Few NFL players also play more than two decades like Brady did. Rodgers has put in 17 seasons, 14 as a starter. He won’t get the big passing records because of Brady, but Rodgers still can walk away as the second-most efficient QB in league history, behind the Chiefs' Patrick Mahomes (for now). The second Super Bowl victory would be nice, but Rodgers' career is already complete and elite without it.

So will it be “All’s Well That Ends Well” for Rodgers? It’s unlikely the curtains have come down on his long-running football stage.

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Why Aaron Rodgers would want a trade — and to where

In our final act, let’s play “As You Like It” for all the teams hoping Rodgers will want to continue his career somewhere besides Green Bay. Rodgers is big on “the people” being the most important aspect of winning together and liking life in the NFL. That’s a good place to start.

The Broncos offer that most, as they desperately need a quarterback and have hired former Packers offensive coordinator Nathaniel Hackett as their new rookie head coach, joined in running the offense by former Packers tight ends coach Justin Outten.

Denver is also loaded with Rodgers-pleasing weapons, including tight end Noah Fant, running back Javonte Williams and wide receivers Courtland Sutton, Jerry Jeudy and Tim Patrick. That team also has a solid offensive line anchored by ace left tackle in Garett Bolles.

The Broncos have pulled off this type of move before to clean up a QB mess with Manning. Their GM, George Paton, was with the Vikings when they made the splashy, expensive acquisition of Kirk Cousins.

It might seem crazy for Rodgers to get into a division with Mahomes and the Chargers' Justin Herbert, also keeping in mind the Raiders were the second AFC West playoff team in 2021. But the familiar coaching situation and the challenge that comes with it make for a strong 1-2 punch of Rodgers appeal.

When taking retirement off the table for Rodgers' decision in 2022, it would seem to be Packers a dominant first, the Broncos a dimmed second, and the field a distant third. But don’t sleep on other suitors, such as:

—The 49ers have been rumored to be thinking about every outside veteran QB, including keeping Jimmy Garoppolo and bringing Brady out of retirement, despite having Lance waiting. File Rodgers into this faint rumor, with the appeal of joining an NFC power that just beat his team and also representing a return to his native Northern California.

—The Colts have a great running game and defense but missed the playoffs because of Carson Wentz not playing well enough. Given how they went big to bridge from Andrew Luck with Philip Rivers and then Wentz, aggressive GM Chris Ballard should be considering Rodgers as the missing piece to replace Wentz and make them a potential Super Bowl team under Frank Reich.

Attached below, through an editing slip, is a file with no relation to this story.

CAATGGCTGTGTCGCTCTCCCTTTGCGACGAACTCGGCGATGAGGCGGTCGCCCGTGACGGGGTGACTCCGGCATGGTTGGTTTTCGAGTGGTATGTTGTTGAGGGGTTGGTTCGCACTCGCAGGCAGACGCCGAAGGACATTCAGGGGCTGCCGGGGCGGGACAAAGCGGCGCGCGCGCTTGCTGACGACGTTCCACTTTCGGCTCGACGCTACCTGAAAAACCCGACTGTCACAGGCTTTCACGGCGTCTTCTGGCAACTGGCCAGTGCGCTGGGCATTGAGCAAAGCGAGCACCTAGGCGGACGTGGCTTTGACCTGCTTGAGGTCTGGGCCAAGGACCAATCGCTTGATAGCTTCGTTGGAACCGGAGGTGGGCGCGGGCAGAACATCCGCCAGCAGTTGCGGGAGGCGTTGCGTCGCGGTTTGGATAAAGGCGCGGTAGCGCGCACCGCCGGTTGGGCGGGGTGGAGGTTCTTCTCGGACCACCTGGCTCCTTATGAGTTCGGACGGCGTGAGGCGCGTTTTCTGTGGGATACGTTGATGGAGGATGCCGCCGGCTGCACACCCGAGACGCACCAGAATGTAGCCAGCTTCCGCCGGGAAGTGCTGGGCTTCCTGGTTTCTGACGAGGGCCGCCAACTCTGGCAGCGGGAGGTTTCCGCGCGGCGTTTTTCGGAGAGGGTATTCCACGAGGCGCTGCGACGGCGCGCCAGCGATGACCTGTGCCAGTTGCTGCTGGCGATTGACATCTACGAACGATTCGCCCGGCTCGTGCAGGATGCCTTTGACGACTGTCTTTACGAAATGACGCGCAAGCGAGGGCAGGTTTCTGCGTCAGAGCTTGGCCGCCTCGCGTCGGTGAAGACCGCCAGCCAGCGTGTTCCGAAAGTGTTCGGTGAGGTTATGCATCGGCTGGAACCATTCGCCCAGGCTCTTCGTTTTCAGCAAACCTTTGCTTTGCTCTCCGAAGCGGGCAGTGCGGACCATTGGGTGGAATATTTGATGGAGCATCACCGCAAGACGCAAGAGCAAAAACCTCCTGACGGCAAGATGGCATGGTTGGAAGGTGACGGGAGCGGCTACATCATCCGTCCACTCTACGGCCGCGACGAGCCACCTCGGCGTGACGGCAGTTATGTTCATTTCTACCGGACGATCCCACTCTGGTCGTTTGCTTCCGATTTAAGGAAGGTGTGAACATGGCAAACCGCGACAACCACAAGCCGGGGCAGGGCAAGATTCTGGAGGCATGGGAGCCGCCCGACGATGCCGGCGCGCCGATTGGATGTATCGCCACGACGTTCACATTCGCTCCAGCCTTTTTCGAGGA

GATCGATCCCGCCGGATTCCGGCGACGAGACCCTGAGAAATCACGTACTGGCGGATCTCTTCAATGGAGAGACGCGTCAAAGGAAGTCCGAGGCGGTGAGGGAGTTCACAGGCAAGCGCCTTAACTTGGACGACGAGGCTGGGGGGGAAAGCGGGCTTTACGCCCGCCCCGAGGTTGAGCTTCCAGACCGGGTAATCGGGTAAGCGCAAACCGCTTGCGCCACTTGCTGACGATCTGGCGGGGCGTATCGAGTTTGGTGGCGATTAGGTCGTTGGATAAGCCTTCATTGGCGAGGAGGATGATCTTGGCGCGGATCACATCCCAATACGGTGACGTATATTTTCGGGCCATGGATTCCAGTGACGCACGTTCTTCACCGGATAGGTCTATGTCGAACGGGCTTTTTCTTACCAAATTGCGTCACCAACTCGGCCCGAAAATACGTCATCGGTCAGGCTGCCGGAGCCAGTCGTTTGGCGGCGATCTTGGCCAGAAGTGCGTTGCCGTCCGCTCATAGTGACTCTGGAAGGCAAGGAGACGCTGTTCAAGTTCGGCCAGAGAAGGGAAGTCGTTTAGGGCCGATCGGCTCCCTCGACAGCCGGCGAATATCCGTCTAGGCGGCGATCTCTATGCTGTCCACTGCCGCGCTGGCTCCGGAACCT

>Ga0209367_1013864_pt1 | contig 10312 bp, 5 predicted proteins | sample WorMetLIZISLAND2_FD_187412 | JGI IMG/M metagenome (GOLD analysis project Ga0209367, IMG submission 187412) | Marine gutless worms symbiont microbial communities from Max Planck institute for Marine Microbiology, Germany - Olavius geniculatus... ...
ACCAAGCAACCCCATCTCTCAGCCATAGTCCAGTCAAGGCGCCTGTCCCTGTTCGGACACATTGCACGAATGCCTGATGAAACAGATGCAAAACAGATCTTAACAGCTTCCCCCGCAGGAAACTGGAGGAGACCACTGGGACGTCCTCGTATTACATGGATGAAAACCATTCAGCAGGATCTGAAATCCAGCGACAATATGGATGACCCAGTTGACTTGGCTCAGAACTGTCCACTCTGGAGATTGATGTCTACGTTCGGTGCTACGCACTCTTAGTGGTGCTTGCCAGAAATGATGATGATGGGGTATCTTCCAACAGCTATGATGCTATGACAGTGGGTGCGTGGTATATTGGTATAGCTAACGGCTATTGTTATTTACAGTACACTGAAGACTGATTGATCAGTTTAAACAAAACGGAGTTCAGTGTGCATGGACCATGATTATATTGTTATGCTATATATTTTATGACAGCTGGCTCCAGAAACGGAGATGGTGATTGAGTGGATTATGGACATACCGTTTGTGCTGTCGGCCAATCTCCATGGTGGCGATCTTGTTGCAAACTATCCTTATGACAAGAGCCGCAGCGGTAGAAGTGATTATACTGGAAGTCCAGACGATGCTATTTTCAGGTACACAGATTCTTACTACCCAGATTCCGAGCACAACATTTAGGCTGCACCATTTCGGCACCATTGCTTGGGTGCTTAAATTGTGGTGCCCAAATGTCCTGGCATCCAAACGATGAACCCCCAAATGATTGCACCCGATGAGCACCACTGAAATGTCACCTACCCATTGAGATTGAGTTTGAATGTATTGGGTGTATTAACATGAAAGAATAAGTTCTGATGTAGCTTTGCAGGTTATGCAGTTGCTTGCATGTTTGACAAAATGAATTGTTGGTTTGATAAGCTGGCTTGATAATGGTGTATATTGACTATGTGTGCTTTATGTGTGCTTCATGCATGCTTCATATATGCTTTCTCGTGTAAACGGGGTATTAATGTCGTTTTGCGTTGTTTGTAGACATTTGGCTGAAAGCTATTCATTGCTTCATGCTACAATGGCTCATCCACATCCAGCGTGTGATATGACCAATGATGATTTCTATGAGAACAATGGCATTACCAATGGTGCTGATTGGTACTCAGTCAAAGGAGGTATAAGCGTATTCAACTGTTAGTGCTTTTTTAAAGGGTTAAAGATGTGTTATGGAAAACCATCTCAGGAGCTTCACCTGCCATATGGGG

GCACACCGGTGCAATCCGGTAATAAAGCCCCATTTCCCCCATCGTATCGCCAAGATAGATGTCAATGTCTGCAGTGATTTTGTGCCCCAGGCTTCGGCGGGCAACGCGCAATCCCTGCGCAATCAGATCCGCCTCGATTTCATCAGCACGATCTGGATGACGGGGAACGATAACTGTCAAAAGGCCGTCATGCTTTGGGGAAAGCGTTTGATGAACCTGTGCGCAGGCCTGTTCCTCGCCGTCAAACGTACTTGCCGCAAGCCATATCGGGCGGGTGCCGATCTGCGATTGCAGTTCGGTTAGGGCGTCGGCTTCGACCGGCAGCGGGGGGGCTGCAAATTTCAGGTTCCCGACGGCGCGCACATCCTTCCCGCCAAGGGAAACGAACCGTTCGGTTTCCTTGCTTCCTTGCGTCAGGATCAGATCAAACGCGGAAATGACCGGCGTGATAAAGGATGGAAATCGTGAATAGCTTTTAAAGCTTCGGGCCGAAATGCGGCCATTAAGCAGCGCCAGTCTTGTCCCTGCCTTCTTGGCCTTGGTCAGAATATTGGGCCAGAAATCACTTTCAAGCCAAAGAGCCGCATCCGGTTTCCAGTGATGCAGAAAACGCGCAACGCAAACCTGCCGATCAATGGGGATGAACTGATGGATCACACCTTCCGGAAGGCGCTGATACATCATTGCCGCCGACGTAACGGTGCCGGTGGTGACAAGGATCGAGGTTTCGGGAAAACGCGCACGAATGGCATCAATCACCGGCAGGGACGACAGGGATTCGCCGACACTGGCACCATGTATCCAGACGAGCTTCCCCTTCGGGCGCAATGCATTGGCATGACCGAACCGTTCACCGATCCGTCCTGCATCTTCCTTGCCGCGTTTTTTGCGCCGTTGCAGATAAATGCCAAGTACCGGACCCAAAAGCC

—The Steelers need a replacement for retired Ben Roethlisberger who isn’t Mason Rudolph. Rodgers' viral smiling exchange with coach Mike Tomlin suggests he would love lifting another class organization to another ring, knowing it’s also the team he beat to win his first Super Bowl.

—The Buccaneers, who just did this with Brady to win a Super Bowl, may be addicted to bringing in legendary QBs for Bruce Arians and Byron Leftwich to keep a loaded team alive and well in the NFC championship hunt. Just like San Francisco vs. Green Bay, Tampa Bay is the “if you can’t beat ‘em, join ‘em” scenario.

—The Raiders also can’t be totally ruled out to want to upgrade from Derek Carr to Rodgers, based on what Brady once said about how awesome Rodgers could be in Josh McDaniels’ offense.

—The Browns have a playoff-caliber team that let down in 2021 because of Baker Mayfield and a struggling passing game, on top of a ton of injuries. Rodgers can be the missing piece there, too.

—The Titans can be ruled out despite Rodgers reportedly building a house near Nashville. George Kittle lives in that city and he’s locked in as the 49ers tight end.

Every team that doesn’t have a bona fide top-flight situation at QB should be somewhat interested in Rodgers, but the rub is that he needs to be interested in them, too.

Although Rodgers is big on the people, don’t forget about the money. The Packers gave him a new player-friendly contract in 2021, but that didn’t include a bump in total value from his previous deal. If he does leave Green Bay, his new team would likely to give him a solid raise as it “goes all in” to win a Super Bowl.

Rodgers might seem complicated but his decision is simple. He should be definitive about his destination in end, but the best bet remains no departure at all.